Titan’s surface temperature changes slowly over the course of the Saturn system’s long seasons, which each last seven and a half years. As on Earth, the amount of sunlight received at each latitude varies as the sun’s illumination moves northward or southward over the course of the 30-year-long Saturnian year.
When Cassini arrived at Saturn in 2004, Titan’s southern hemisphere was in late summer and was therefore the warmest region. Shortly after the 2009 equinox, in 2010, temperatures were symmetrical across the northern and southern hemispheres, mimicking the distribution observed by Voyager 1 in 1980 (one Titan year earlier). Temperatures subsequently cooled in the south and rose in the north, as southern winter approached.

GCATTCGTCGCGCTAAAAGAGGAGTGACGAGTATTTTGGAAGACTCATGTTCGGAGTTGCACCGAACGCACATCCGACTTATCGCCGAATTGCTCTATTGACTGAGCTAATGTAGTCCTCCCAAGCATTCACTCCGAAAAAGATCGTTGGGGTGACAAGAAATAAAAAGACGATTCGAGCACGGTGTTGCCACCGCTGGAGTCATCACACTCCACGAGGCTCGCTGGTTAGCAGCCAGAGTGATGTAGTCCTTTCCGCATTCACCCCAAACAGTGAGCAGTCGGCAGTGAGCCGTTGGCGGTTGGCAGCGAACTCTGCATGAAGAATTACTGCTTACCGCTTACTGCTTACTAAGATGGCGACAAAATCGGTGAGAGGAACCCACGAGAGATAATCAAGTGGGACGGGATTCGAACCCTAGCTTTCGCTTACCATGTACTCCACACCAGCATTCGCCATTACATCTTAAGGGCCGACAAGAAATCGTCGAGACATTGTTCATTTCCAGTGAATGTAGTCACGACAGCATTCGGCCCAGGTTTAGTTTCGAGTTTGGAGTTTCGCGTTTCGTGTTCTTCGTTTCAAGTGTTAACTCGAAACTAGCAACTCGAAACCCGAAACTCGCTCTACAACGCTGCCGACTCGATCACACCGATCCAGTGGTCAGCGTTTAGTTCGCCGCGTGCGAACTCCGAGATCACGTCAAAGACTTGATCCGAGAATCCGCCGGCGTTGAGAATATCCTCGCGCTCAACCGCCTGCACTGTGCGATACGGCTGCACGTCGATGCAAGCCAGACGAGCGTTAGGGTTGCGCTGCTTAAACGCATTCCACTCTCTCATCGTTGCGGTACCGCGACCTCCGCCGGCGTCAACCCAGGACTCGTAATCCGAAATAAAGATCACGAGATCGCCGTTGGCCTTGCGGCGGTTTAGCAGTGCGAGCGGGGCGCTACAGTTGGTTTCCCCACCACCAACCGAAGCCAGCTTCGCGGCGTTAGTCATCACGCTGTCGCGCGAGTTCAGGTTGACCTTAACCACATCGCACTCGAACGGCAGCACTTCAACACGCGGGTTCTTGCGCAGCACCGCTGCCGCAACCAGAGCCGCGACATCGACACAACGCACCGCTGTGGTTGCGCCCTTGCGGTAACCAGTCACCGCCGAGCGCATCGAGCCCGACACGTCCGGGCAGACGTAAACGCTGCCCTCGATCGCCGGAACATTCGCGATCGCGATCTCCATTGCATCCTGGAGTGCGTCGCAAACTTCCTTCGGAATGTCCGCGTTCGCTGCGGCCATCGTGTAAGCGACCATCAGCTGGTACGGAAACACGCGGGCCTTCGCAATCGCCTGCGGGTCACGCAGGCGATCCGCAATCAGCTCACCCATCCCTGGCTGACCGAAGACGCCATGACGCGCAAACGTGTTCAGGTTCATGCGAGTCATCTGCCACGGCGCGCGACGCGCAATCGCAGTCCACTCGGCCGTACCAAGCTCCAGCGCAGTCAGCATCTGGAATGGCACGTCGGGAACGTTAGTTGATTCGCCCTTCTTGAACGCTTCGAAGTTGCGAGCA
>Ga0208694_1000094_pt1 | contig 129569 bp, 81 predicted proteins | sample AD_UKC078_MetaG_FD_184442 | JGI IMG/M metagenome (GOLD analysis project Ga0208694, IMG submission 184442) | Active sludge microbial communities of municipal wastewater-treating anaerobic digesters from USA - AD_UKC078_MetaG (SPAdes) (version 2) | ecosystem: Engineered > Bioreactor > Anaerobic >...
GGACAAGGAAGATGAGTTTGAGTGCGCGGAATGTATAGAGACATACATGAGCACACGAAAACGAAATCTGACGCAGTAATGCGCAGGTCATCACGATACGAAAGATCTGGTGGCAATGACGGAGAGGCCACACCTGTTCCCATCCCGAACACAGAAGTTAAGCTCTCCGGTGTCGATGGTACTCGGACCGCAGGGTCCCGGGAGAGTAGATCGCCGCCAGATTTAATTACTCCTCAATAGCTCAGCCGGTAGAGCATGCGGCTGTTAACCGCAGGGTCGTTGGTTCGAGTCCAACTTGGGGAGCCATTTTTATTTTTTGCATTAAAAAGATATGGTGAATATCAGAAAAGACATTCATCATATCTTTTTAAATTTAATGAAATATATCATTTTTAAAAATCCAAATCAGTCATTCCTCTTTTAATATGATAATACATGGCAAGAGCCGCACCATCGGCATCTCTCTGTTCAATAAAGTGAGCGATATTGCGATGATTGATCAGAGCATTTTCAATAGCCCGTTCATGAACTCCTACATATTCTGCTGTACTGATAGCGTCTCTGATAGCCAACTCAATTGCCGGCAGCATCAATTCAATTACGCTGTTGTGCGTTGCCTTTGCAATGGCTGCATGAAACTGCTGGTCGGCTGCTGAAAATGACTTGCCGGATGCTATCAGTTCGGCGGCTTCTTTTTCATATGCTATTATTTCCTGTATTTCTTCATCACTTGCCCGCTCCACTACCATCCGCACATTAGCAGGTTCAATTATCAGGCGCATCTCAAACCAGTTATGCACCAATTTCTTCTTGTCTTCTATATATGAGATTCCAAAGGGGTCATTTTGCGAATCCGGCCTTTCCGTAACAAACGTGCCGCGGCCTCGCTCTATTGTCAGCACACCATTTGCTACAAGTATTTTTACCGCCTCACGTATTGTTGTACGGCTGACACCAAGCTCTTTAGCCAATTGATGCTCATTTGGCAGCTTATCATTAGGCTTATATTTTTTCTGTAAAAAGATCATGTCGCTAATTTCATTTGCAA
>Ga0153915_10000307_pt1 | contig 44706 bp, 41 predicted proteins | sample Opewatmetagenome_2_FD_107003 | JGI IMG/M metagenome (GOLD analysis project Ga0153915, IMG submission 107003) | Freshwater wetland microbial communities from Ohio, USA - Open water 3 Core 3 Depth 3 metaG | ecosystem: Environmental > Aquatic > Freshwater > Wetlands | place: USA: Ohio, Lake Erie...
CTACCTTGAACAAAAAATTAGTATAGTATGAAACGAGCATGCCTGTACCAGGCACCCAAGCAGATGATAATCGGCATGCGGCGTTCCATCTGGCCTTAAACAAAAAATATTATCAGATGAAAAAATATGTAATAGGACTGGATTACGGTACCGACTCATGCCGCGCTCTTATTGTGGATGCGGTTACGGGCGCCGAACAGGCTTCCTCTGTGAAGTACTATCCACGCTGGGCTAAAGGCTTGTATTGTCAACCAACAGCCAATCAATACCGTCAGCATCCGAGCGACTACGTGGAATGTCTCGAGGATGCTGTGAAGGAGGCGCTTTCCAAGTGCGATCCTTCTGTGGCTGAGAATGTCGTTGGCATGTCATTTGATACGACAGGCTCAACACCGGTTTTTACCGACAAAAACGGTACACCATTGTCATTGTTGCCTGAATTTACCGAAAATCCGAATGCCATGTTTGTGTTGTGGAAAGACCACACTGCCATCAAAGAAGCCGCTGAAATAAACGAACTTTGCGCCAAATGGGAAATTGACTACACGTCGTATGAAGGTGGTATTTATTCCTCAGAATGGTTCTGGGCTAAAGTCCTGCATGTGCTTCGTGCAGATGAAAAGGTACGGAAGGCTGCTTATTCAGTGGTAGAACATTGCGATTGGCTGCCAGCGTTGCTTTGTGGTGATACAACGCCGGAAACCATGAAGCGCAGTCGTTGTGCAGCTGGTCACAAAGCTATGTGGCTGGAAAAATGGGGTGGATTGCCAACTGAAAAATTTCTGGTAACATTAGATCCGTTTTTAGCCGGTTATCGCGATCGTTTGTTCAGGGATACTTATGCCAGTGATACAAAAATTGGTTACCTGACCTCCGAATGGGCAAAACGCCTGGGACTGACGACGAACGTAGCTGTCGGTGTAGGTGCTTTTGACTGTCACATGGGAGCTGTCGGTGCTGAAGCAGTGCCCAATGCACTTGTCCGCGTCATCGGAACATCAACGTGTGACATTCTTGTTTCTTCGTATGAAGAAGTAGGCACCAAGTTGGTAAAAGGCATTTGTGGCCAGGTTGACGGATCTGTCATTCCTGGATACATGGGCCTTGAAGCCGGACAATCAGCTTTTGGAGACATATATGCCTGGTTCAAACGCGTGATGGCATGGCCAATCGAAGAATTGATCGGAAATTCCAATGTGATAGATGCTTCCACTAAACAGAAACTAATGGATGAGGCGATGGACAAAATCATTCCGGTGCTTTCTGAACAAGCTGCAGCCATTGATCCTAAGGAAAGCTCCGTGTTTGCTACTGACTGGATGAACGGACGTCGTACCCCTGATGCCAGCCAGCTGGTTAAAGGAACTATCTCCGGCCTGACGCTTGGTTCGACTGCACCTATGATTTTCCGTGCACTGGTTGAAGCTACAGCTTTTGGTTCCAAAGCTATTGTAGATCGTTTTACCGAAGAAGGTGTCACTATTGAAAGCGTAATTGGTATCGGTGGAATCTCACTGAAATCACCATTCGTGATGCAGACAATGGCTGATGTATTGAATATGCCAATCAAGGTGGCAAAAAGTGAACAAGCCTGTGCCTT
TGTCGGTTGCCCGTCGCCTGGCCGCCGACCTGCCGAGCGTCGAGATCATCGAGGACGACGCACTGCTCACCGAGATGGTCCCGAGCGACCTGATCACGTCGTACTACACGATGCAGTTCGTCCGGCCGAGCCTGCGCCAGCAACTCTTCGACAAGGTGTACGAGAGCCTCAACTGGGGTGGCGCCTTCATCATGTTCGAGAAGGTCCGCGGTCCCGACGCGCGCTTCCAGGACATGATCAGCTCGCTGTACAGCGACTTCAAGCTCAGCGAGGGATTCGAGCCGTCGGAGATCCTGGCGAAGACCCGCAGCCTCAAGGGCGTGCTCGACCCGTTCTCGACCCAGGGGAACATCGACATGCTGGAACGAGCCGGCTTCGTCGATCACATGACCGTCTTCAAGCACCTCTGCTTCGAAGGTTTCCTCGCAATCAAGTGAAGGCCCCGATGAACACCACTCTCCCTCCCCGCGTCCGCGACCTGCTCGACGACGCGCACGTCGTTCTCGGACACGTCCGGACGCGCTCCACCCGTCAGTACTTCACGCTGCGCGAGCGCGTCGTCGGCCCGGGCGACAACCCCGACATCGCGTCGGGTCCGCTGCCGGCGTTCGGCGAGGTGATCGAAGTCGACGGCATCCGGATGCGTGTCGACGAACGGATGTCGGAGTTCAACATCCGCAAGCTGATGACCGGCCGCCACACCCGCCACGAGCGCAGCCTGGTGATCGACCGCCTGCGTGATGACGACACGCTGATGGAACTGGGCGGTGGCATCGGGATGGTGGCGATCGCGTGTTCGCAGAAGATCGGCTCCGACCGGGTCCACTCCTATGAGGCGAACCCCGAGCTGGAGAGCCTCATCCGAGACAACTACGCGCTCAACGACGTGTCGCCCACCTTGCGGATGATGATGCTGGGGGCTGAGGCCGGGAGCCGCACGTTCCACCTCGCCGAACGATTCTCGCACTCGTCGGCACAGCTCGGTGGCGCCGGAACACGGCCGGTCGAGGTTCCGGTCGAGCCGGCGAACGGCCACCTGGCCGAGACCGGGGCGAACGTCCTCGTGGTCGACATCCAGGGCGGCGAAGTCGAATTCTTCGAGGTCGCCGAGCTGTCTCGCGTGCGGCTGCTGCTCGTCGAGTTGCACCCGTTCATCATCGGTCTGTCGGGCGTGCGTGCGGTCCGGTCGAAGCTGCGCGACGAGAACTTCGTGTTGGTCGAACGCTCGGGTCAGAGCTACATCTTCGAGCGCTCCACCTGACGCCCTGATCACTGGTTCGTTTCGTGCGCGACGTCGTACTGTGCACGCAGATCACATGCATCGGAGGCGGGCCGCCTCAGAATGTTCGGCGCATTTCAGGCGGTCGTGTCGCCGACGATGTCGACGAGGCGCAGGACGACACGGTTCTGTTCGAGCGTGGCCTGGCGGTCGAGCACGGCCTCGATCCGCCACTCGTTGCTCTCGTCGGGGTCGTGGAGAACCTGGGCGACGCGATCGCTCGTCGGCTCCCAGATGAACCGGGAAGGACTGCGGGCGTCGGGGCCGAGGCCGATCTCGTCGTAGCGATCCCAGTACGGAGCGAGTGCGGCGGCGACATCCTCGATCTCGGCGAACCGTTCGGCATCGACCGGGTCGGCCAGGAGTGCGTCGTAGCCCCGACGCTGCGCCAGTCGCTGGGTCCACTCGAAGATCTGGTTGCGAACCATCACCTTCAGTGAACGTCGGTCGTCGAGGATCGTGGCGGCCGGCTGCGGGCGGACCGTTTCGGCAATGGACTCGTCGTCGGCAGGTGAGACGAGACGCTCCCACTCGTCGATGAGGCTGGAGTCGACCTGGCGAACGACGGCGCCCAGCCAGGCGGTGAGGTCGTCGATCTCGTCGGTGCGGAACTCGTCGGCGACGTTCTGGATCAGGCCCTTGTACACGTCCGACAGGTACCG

While the overall trend in the temperature shift is clearly evident in these maps, there is narrow banding in several places that is an artifact of making the observations through Titan’s atmosphere. The moon’s dense, hazy envelope adds noise to the difficult measurement.
Although it moves in latitude, the maximum measured temperature on Titan remains around -292 degrees Fahrenheit (-179.6 degrees Celsius, 93.6 kelvins), with a minimum temperature at the winter pole only 6 degrees Fahrenheit (3.5 degrees Celsius or kelvins) colder. This is a much smaller contrast than exists between Earth’s warmest and coldest temperatures, which can vary by more than 200 degrees Fahrenheit, or more than 100 degrees Celsius.